I planned my latest trip with the original itinerary featuring a single flight that I cared about, Chicago to L.A. on Virgin America however, with time this trip grew to include one of Chicago's newest hotels and one of the most outdated forms of transportation in North America. When I realized that my planned flight from St. Louis to Chicago only allowed roughly 25 minutes until my flight on Virgin was scheduled to board, I decided to book a hotel. When I realized I had a whole day to make my way up to Chicago I began to look for unique ways to get to Chicago so I booked a train ride. That's how this whole Texas Eagle thing came about.
Amtrak Booking Process
Amtrak's website is updated every so often and had undergone a pretty significant face lift since the last time I visited. It's very easy to navigate if your only goal is to purchase tickets.
I'd argue that Amtrak's reservations system has more to deal with than American's or Delta's due to the massive possible itineraries for one single train number. The reservation system handled my request quickly and before I knew it I had finished booking. The only draw back was the lack of customization of a fare; you can't choose checked bags, you can't select a seat or room, and you can't purchase any extras that you'd be able to on most airline websites.
St. Louis Gateway Station
I'm almost exclusively an airport guy, actually, I am exclusively an airport guy. With that said, the whole train station-Greyhound Bus stop was a pretty new experience to me. You walk into a room, one side is Amtrak's operations, the other side is Greyhound's area, and other than that-there's not much to it. I checked in at an Amtrak kiosk, asked where the lounge was, and then planted myself in a lounge chair until boarding.
The "First Class Lounge" wasn't much but it served its purpose. It was a little remote area with comfy couches and lounge chairs with a private bathroom and chilled water bottles with a few snacks. The lounge area also allows Sleeper Car passengers to bypass the massive line that forms just in-front of the door to the lounge.
Texas Eagle #22
I had been vigorously researching what to expect so I had an idea of the Superliner Bedroom. I'm usually surprised by one thing or the other but for once, what I had expected was exactly what I got.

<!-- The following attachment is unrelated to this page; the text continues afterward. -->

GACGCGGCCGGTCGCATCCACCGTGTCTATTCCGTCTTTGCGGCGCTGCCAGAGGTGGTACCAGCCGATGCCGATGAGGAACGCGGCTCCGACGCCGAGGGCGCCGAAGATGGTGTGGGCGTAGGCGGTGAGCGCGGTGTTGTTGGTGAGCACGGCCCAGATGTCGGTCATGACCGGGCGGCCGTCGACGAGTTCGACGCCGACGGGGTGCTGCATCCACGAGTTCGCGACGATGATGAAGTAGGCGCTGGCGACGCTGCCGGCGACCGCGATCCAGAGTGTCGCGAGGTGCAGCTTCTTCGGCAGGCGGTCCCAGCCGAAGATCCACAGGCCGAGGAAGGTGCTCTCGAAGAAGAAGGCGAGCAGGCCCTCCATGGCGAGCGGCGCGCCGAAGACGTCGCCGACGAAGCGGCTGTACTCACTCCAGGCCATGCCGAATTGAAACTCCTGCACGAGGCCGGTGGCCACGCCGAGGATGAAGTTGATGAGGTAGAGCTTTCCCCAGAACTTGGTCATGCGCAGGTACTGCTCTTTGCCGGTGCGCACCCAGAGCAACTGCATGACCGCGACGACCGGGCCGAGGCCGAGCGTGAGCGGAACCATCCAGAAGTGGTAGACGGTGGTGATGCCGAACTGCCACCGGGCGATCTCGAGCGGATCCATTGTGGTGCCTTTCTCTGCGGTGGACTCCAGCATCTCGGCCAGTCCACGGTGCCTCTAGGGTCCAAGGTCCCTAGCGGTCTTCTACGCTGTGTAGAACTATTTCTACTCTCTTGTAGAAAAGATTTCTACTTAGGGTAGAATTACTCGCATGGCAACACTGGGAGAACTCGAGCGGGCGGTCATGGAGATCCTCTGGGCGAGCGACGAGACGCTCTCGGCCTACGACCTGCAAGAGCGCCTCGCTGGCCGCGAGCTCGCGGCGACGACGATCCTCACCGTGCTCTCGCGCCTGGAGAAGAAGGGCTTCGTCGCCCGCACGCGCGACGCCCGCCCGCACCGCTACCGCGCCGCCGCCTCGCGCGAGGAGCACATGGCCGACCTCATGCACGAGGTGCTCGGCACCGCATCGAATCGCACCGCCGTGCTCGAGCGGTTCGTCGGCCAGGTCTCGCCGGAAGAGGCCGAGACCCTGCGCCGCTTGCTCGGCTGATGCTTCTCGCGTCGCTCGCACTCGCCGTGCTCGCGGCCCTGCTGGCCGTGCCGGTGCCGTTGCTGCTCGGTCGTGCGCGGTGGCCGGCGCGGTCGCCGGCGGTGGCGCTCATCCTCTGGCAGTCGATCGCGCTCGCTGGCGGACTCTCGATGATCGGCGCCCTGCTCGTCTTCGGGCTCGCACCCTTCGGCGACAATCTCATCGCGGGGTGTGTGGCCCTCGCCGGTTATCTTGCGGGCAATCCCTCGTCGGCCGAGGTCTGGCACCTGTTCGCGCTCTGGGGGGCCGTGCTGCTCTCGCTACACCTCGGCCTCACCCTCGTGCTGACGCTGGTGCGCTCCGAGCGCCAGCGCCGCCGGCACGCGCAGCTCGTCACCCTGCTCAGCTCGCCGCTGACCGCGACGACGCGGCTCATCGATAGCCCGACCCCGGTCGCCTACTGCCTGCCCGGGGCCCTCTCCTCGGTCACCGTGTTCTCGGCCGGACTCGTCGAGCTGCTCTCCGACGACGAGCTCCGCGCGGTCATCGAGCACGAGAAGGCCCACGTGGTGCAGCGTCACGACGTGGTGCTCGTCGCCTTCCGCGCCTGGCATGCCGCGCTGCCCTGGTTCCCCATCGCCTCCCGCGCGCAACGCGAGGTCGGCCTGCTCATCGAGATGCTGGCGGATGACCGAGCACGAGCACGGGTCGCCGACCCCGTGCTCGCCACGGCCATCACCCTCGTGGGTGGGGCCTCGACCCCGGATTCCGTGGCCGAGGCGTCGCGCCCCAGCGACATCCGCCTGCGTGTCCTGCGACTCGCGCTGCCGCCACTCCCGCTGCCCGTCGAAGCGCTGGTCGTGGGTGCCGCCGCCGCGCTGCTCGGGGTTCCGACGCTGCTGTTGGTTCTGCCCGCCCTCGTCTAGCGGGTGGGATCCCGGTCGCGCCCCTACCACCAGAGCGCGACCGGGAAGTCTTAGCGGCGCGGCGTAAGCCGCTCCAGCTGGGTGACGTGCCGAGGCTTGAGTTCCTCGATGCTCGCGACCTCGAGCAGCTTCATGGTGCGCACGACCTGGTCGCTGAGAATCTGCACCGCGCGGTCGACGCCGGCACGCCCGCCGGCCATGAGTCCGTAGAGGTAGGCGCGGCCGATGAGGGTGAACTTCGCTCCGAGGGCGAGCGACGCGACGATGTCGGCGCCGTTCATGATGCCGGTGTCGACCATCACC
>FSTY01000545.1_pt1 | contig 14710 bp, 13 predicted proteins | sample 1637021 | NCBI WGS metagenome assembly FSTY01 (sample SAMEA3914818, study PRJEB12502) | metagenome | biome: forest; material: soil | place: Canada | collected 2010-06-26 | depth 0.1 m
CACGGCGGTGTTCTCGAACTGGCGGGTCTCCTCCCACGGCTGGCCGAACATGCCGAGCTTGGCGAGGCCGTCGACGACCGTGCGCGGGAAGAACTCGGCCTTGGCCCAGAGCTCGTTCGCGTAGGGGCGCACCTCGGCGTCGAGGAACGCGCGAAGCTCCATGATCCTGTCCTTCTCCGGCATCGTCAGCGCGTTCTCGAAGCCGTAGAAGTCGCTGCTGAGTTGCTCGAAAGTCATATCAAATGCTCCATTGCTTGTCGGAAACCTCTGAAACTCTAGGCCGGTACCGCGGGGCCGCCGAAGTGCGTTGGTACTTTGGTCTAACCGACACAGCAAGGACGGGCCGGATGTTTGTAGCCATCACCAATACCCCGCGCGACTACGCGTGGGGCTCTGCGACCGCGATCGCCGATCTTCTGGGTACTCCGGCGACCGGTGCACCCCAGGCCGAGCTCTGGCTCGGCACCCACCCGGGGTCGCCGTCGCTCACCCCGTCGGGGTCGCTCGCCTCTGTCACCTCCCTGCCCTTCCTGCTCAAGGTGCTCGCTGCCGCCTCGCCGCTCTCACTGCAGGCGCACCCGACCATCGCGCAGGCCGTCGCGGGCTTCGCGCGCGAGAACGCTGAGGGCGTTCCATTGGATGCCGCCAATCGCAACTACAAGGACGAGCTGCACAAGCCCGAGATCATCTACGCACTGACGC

Amtrak packs a lot into such a small room. There are a total of two beds, one large and very soft couch, one single seat, a personal shower+toilet, a sink, A/C power, climate controls, and storage compartments. The couch pulls out into a bed and a bunk can be pulled down as well. Both beds feature a separate mattress, pillows, and blankets. I actually managed to get an hour or so of sleep though I had actually got a full eight hours the night before.
My devices were fully charged, I was always a step away from a bathroom, I was always hydrated, and I was able to keep the cabin at the optimal temp. Privacy wasn't an issue as there is a a locking door with a curtain that covers the window. Overall, it was a very unique, fun, and almost luxurious experience. I'd go so far as to call the Amtrak Superliner Bedroom the "common man's Etihad Residence".
All Sleeper Car passengers get free coffee, juice, bottled water, and cabin side service throughout the ride. The only thing I wasn't very impressed by was the service aspect of the ride up to Chicago. There was a single Sleeper Car attendant for the two massive sleeper cars so service was scarce. Every single Amtrak attendant was unprofessional; I had to beg for my breakfast to be delivered to my cabin, the attendant didn't make the beds, there were two off duty attendants in the employee car talking ill of their colleagues. One attendant said to the other (in-front of me and my travel partner), "F**k her, she gets all the good trips even though she does jack s**t...she's not even senior to me". Amtrak's obviously suffering from a lack of professional employees because not one Amtrak attendant was professional, enthusiastic, or warm to their passengers.
My travel partner and I made our way down to the Parlor Car and sat down at a booth that turned out to not be out booth, we were then sat at a booth that was already occupied so that resulted in some awkward conversation. I ordered breakfast and then had it sent to my cabin. Finally after 35 minutes, breakfast arrived.
Though tardy, breakfast was great. The croissant was warm and flaky, the eggs were hot, the potatoes were tasty, and the fruit was fresh. I was pleasantly surprised by the quality of the meal. I say meal and not meals because lunch was only offered for an hour and the parlor car was closed two stops before the terminus even though there was a two hour delay between the second to last station.
The word I'd use to describe my experience on Amtrak is "unique". The food was great, the accommodations were better than any first class suite I've slept in, and it's fun to see how we traveled before the airplane went mainstream. However, between the rude staff and nearly four hour delay, I'd take the 45 minute flight from STL to ORD in a middle seat any day of the week.
If you've got money and time to kill on a long weekend, look no further to Amtrak. If you've got an important meeting in Chicago, don't take the train! It's a fun novelty however, the most impractical way to travel with comparable fares and lengthy delays.
Trip Reports pulled straight off the aircraft. Follow my flights, experiences, and other journeys right here.
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